When Doug Engelbart heard about the idea of connecting computers together, he immediately recognized the potential and volunteered his system to be part of the experiment. By 1969, the first routers were delivered and installed, connecting Engelbart’s system at Stanford to UCLA. The first data transferred was an “l” and then an “o” and then nothing — the programmer was running the login command but it crashed on the ‘g’. The buffer size was increased, the operating system was recompiled, and 15 minutes later, the first message was exchanged on the internet! (Story recounted here.)

ARPANET added more hosts but there was a problem: people weren’t that into it. For one thing, universities didn’t want pesky grad students from other schools clogging up their valuable computer resources. Another problem: ARPA had spent a lot of time on engineering the packet switching hardware but software, documentation? ¯_(ツ)_/¯ . Users were left to their own to figure this out. At the end of 1972, there was going to be a big ARPANET showcase in Washington DC and the project leaders hoped this would help drum up enthusiasm.

Which brings us to our final story:

Story 3: Elizabeth Feinler and the NIC

EE9EE66A B967 43AB 996C 144F7C8DD069 More photos of her here

Elizabeth Feinler worked in the same building as Doug Engelbart, running a team that did literature searches for chemists. As Engelbart scrambled to get ready for ARPANET’s big demo, he came to her:

“I have a job for you. We need a resource handbook for the internet.”

“What’s a resource handbook?” asked Feinler.

Engelbart replied: “I don’t have a clue but we need one in six weeks”

This is what had happened: the ARPANET network engineers had started writing this handbook but then they got distracted by shinier technical problems. She helped put together almost 1000 pages of documentation that would help new users get started on the system. The ARPANET demo was a success and she began working full-time on the network.

(Not the Resource Handbook but a similar piece of documentation from a bit later)
(Not the Resource Handbook but a similar piece of documentation from a bit later)

Over the next twenty years, Feinler, played a huge part in shaping the internet. Here are some of the ways:

When new users would connect to the ARPANET, there was no Google to help figure things out. Instead, there was the NIC — the Network Information Center. This is the group that Elizabeth Feinler began managing in 1972. At the beginning, they focused on things like mailing out huge handbooks and running a toll-free hotline. Then they began adding interactive services. There was the WHATIS service that let users query servers. There was also the WHOIS service that let someone enter a person’s last name and get back information about a person and how to reach them.

One day, the military came to her and asked her to add titles and ranks to the directory. She recounts what happened next:

First of all, I refused to do it, because it was an administrative nightmare; there was no way we could have everybody’s title up to date, because in the military they’re always getting promoted. So I kind of refused to do it, and my pitch was on the grounds that it would just be impossible to do—which was not untrue, but I really didn’t want to do it because I didn’t want anybody to know who they were talking to!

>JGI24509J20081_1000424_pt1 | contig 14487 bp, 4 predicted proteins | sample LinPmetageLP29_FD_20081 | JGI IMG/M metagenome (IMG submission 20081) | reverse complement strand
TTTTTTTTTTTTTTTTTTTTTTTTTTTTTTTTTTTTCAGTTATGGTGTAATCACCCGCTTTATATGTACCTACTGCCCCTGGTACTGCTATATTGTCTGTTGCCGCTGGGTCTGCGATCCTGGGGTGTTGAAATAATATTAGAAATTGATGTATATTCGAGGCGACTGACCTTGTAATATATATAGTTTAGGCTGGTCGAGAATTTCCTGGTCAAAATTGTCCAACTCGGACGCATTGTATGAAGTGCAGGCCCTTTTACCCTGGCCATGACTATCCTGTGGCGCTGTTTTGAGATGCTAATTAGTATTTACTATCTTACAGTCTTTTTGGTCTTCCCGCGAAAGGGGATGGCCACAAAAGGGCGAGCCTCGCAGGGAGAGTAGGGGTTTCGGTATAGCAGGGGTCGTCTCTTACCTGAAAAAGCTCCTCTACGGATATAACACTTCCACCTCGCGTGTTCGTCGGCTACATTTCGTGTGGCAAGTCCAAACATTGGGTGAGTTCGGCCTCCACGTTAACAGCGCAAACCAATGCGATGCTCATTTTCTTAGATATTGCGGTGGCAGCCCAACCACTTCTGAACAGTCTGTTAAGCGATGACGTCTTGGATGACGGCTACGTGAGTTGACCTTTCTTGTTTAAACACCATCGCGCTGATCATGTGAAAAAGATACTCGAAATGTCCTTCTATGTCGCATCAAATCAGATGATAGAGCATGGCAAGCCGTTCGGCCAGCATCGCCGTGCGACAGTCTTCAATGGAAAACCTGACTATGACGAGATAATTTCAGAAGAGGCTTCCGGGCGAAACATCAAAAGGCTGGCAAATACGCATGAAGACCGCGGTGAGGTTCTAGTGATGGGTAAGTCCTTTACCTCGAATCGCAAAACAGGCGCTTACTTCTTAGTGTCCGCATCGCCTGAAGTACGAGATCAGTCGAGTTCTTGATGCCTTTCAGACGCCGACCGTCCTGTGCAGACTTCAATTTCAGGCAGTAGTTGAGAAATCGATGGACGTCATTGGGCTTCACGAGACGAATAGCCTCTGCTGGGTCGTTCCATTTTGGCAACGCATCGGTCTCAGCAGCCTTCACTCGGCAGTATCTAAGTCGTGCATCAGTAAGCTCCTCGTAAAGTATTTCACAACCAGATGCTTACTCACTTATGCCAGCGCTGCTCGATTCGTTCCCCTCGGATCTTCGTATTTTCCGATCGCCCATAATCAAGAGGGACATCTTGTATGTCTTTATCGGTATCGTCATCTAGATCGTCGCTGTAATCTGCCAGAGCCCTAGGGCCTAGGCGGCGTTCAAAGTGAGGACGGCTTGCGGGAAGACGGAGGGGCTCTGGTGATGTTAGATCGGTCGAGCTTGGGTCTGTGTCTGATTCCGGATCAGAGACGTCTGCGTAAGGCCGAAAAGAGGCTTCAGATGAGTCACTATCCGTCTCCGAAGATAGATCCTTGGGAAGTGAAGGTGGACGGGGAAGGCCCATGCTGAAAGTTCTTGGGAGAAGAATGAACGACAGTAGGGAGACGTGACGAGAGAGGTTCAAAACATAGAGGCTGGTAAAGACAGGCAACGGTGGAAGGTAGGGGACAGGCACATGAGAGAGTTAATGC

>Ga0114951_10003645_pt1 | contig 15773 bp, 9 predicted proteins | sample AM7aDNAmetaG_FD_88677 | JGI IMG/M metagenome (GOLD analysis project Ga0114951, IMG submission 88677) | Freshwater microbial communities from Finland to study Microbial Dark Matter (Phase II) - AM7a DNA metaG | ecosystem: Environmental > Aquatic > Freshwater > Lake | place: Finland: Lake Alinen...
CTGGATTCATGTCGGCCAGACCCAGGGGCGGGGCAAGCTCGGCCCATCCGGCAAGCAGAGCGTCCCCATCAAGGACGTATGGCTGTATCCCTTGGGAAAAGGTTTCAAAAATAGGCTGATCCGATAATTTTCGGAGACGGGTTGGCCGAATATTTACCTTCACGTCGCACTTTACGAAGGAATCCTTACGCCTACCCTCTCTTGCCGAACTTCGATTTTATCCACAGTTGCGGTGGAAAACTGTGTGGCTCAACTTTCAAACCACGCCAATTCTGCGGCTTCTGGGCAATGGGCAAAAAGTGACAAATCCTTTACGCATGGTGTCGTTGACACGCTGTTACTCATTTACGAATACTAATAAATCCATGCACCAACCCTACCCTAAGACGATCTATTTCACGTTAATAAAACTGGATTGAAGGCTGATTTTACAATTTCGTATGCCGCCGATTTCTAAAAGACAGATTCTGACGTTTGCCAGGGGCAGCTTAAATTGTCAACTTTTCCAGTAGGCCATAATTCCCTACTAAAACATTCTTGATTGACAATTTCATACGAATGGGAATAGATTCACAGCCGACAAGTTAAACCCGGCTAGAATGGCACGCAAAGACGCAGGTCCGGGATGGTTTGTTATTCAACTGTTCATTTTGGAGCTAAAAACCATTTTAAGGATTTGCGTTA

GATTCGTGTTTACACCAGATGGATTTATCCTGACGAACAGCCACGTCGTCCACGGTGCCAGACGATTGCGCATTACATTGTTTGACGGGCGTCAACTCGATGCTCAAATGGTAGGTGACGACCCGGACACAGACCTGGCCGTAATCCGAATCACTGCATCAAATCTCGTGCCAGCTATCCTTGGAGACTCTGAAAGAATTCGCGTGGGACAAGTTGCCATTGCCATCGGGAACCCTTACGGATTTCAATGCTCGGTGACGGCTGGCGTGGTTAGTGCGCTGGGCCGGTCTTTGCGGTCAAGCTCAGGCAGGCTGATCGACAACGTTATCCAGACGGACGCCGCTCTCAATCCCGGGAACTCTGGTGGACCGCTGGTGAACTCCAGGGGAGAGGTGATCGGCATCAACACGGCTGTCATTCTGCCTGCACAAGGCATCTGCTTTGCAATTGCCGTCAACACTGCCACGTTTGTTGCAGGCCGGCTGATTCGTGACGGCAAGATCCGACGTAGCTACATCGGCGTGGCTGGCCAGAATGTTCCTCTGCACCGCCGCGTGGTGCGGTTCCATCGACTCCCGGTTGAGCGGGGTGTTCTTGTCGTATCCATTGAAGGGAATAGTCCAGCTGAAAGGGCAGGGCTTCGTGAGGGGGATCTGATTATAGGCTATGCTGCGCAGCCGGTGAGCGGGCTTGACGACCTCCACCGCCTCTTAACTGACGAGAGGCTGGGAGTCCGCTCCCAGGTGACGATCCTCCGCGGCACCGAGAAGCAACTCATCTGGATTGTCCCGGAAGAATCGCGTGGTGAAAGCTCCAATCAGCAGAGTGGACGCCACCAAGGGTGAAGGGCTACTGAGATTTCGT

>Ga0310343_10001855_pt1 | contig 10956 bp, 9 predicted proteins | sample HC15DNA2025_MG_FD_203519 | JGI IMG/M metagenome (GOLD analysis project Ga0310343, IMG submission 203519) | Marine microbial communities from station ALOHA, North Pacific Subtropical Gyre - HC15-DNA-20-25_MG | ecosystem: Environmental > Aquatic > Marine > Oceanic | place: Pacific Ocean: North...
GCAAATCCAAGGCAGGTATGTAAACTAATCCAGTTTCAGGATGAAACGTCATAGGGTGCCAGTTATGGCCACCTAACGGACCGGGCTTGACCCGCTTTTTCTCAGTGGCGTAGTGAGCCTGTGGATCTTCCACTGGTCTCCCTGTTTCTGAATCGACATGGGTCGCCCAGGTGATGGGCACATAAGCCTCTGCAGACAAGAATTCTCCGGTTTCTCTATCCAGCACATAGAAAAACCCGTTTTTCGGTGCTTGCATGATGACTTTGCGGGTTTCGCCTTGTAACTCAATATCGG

This egalitarianism remains part of the internet, at least in spirit. She says:

I’d have a fifteen-year-old hacker talking to a Nobel Prize-winner, and neither of them knew who the other one was!

ARPA’s attention was mostly on the hardware and engineering aspects of the network and users were left on their own to figure out protocols. Feinler and the NIC made sure a wide range of people participated in this development. They handled documentation and backups when the programmers inevitably forgot to do it:

Well, I sat in on a lot of the protocol meetings, because it was my job to gather up the information, and I would pick up anything that wasn’t nailed down; because often the NIC got questions about it, or we got people wanting copies of things, and the people that were building it were not thinking about that, or the administrators. They never thought about the paper, the back-up information and so forth. So I would just go around like this little squirrel, grabbing everything that wasn’t nailed down, because after the fact people would want it.

46A15471 36AC 4526 97CD CA0F3FF9CAC1 The NIC’s archive vault, shelves full of print documents and magnetic backup tapes.

Not many users were too excited about ARPANET but that all changed when email was created. It was the first killer app and it quickly took up the majority of bandwidth on the network. Most importantly for users, you could reach other users by using an email address instead of remembering network address. Feinler’s team took on the responsibility of maintaining the table that translated hostnames into network addresses. At first, this was done by sending out a paper version to each administrator. Then, they automated this process by storing the host table as an ASCII flat file named HOSTS.TXT that administrators would have to copy over FTP a few times per week. A few lazy admins who didn’t update their table could make the whole network break down and Feinler spent hours convincing sys admins that they needed to keep up to date.